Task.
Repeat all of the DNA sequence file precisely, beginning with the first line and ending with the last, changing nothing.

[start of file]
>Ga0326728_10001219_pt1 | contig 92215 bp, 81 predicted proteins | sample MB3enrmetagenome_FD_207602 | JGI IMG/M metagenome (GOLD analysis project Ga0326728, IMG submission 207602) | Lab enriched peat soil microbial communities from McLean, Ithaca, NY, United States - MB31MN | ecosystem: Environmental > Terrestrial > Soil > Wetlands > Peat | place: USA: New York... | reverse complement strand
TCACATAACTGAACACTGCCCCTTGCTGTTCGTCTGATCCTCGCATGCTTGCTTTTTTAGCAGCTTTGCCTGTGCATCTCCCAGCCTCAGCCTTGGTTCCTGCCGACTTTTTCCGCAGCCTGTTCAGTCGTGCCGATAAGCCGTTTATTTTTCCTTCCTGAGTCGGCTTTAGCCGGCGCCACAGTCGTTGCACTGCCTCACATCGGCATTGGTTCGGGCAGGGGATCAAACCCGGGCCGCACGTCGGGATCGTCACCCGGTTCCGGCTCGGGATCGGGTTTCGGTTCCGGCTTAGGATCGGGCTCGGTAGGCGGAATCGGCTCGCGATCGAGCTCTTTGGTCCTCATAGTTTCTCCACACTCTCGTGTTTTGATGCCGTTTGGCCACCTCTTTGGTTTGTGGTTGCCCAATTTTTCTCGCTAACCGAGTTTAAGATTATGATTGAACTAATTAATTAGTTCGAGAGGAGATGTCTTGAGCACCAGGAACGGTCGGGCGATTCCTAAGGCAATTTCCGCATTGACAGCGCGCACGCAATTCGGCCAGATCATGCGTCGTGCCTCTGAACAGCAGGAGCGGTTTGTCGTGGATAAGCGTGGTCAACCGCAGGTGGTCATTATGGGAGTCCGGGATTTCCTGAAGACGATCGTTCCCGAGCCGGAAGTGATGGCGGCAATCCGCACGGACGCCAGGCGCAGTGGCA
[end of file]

>Ga0326728_10001219_pt1 | contig 92215 bp, 81 predicted proteins | sample MB3enrmetagenome_FD_207602 | JGI IMG/M metagenome (GOLD analysis project Ga0326728, IMG submission 207602) | Lab enriched peat soil microbial communities from McLean, Ithaca, NY, United States - MB31MN | ecosystem: Environmental > Terrestrial > Soil > Wetlands > Peat | place: USA: New York... | reverse complement strand
TCACATAACTGAACACTGCCCCTTGCTGTTCGTCTGATCCTCGCATGCTTGCTTTTTTAGCAGCTTTGCCTGTGCATCTCCCAGCCTCAGCCTTGGTTCCTGCCGACTTTTTCCGCAGCCTGTTCAGTCGTGCCGATAAGCCGTTTATTTTTCCTTCCTGAGTCGGCTTTAGCCGGCGCCACAGTCGTTGCACTGCCTCACATCGGCATTGGTTCGGGCAGGGGATCAAACCCGGGCCGCACGTCGGGATCGTCACCCGGTTCCGGCTCGGGATCGGGTTTCGGTTCCGGCTTAGGATCGGGCTCGGTAGGCGGAATCGGCTCGCGATCGAGCTCTTTGGTCCTCATAGTTTCTCCACACTCTCGTGTTTTGATGCCGTTTGGCCACCTCTTTGGTTTGTGGTTGCCCAATTTTTCTCGCTAACCGAGTTTAAGATTATGATTGAACTAATTAATTAGTTCGAGAGGAGATGTCTTGAGCACCAGGAACGGTCGGGCGATTCCTAAGGCAATTTCCGCATTGACAGCGCGCACGCAATTCGGCCAGATCATGCGTCGTGCCTCTGAACAGCAGGAGCGGTTTGTCGTGGATAAGCGTGGTCAACCGCAGGTGGTCATTATGGGAGTCCGGGATTTCCTGAAGACGATCGTTCCCGAGCCGGAAGTGATGGCGGCAATCCGCACGGACGCCAGGCGCAGTGGCA